Standing with my eyes closed in the bathroom, I aim my phone in the air. It vibrates, more and more, until it’s buzzing with excitement. "Toilet," it announces in a female robot voice. "Shower," it adds a few moments later. My phone is seeing for me, and it’s scary-remarkable. Like the first time Dragon Dictate understood my speech, or Facebook picked my head out of a crowd.
I’m using a free Android app called BlindTool. By Joseph Paul Cohen, a Ph.D Candidate at the University of Massachusetts Boston, BlindTool allows you to simply aim your phone at an object, and the app will try to identify it within a second. It's like Shazam for the world around you.
"A few years ago I worked with a blind programmer, and it really drew my attention to the needs to visually impaired people," Cohen says. "I had the idea then to have some sort of technology to see for them, but that technology didn’t exist at that point to be able to do that."
Today, our computers have become absurdly good at identifying objects. Trained on more than a million images of mundane items like photocopiers and trash cans, our best neural nets—by companies such as Google and Microsoft—can actually name things better than humans can. The catch is that for the most part, these systems require powerful PCs and even servers in the cloud to process the information; they’re simply not practical for calling out the surroundings of someone’s day to day life.
BlindTool, on the other hand, fits on a smartphone and runs as a completely self-contained app. How is this possible? Therein lies the catch. Whereas the most state-of-the-art neural nets are trained on images in as many as 37,000 categories, BlindTool’s logic is built from experience with a mere 1,000 categories of images (which, in fairness to the scale at play here, still represents 150GB of image files).
As Cohen explains, this compromise allows BlindTool to run fast. More complicated neural networks he attempted to port over to mobile required as many as 15 seconds to analyze anything in your phone’s frame. "Even at five seconds, I was upset with the app," Cohen says. BlindTool requires just a second—which feels more or less instantaneous to use—making the aim-and-listen UX practical.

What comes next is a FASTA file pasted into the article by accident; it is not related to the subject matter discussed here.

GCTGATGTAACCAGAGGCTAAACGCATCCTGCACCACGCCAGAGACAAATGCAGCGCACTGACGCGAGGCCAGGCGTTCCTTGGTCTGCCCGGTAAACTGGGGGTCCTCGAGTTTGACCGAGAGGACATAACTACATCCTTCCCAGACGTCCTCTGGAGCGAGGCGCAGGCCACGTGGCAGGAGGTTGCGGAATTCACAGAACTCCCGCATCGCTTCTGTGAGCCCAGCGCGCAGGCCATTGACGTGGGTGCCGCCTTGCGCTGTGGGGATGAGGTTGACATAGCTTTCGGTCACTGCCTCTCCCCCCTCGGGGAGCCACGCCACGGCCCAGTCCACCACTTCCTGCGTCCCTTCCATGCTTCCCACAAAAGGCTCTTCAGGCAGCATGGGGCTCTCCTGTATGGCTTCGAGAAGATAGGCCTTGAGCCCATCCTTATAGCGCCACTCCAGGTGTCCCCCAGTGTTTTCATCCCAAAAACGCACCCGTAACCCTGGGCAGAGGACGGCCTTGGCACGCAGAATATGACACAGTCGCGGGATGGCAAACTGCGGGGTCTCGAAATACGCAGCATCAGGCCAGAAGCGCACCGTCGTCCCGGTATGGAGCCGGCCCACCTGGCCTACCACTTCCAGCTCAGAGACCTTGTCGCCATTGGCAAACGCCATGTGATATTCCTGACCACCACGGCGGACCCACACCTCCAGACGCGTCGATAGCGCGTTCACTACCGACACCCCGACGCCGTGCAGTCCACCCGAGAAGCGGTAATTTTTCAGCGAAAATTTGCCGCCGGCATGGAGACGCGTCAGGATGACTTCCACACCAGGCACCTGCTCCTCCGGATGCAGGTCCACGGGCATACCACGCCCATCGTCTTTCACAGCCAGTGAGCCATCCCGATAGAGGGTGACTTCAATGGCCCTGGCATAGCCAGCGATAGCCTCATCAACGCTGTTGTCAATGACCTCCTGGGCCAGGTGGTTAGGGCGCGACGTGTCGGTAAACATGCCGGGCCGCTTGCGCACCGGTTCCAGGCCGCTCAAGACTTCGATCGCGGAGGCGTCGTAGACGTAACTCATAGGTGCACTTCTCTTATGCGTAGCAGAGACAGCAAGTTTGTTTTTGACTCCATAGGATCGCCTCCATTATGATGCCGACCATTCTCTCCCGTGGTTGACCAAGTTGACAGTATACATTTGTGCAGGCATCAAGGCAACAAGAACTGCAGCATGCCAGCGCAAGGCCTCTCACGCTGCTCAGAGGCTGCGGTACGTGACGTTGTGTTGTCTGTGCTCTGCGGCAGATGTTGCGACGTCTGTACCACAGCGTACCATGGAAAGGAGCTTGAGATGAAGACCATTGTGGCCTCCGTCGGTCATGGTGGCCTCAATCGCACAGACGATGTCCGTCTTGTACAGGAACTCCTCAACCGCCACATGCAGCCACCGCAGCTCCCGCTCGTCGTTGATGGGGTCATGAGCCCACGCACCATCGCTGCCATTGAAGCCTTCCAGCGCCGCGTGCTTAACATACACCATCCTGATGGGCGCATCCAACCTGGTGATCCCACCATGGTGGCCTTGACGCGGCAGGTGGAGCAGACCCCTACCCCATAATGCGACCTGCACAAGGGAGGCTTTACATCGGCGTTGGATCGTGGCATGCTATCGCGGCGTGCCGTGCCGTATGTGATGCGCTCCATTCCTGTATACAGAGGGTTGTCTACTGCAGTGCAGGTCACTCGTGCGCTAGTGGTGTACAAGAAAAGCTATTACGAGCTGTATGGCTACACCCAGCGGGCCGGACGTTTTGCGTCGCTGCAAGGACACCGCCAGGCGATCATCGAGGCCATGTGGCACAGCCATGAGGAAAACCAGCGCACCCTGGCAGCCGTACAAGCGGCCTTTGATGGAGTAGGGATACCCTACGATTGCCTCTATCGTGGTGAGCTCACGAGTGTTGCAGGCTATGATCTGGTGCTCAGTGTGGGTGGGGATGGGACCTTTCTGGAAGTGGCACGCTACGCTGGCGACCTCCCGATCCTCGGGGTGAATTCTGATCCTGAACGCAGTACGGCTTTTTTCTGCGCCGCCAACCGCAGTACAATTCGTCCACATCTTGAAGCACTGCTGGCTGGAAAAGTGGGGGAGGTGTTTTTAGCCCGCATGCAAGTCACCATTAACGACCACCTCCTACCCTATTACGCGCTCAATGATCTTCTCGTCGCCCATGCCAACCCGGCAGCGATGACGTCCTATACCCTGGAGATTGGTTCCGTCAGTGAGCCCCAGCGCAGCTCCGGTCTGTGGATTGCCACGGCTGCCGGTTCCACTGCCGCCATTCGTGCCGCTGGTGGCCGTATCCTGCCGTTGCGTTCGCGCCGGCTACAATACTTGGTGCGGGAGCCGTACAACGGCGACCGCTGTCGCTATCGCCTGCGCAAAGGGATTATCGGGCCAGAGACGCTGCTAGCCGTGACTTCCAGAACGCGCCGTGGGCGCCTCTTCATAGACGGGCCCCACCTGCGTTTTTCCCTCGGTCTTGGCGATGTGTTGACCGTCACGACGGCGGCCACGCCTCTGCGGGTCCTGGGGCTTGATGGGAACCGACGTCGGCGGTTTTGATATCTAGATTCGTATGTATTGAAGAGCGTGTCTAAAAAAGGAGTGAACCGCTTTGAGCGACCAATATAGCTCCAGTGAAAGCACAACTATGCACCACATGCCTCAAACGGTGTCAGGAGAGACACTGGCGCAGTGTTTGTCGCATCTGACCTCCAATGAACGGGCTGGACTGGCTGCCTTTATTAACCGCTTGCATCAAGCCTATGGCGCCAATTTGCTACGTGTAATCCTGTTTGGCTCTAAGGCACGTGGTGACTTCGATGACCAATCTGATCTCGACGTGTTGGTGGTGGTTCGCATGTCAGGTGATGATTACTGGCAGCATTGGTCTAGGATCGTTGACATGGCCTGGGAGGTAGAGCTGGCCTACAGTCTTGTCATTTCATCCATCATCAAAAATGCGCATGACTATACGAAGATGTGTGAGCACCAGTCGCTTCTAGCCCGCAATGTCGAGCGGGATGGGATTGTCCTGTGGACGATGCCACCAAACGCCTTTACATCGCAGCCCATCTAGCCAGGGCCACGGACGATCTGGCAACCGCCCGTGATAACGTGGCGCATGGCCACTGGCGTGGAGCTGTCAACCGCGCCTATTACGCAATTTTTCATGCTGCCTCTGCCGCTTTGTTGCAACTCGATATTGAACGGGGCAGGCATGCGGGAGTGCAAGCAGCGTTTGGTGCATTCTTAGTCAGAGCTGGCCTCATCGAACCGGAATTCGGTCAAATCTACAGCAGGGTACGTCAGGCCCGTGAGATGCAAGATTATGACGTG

However, in turn, BlindTool can be wrong. A lot. Walking around my apartment, it called my Christmas tree a feather boa, an ornament a bubble, a door an armoire. Sometimes the results were close, sometimes they were absurdly off. And that’s because the neural net was trained on what Cohen calls an "almost randomly chosen" collection of images—a hodgepodge of opensource work that’s not necessarily catered to the things you or any person would most commonly want identified in their home, commute, or place of work.
"There are a lot of specific things it’s trained on, like dog breeds, but Christmas tree is not on there. So what it has to do is make its best probably guess as to what it was," Cohen says. "Picture frames might look like microwaves. Microwaves might look like dishwashers... it’s called a coffee cup a bowl of soup, and the same coffee cup makeup powder."
Cohen built around these inevitable mistakes by designing the app to invisibly indicate its own confidence. BlindTool vibrates as it spots objects that it can identify. On the screen (which most users can’t see, obviously), the app constantly lists what it might be seeing in that moment—the things with .02% probability in the frame. Only when an object hits 30% probability does the app audibly announce what it might be. And only when the app is getting really confident—approaching 90% probability of being correct—does the phone vibrate with full gusto. After just a few minutes of use, you can intuit BlindTool’s own BS, and that’s completely by design.
Even still, again and again, BlindTool was sure my tree was a feather boa. But when I really thought about it, the tree’s pine arms do sort of resemble the fluff of a boa. That round ornament sitting on its branch? It basically is a bubble. My front door? Pretty similar to an armoire. Even BlindTool’s mistakes can be illuminating in their own way.
"If someone just wants to look around, and get the gist of what something looks like so they can add a whole other dimension of sight, experience of the world, maybe [BlindTool is technically] wrong, but it’s right in intuition about something," Cohen says. "I still think it gives a sense of independence, which is a big goal of doing this."
Indeed. A similar smartphone app called Be My Eyes enlists sighted volunteers to identify objects for people who can’t see. It’s a great system, but it’s not scalable to the 24/7 needs of everyone with major vision impairment. Meanwhile, BlindTool is a peek at an inevitable future of accessibility, when those of us who need a helping hand only need to reach into our pockets to find one.
[via Prosthetic Knowledge]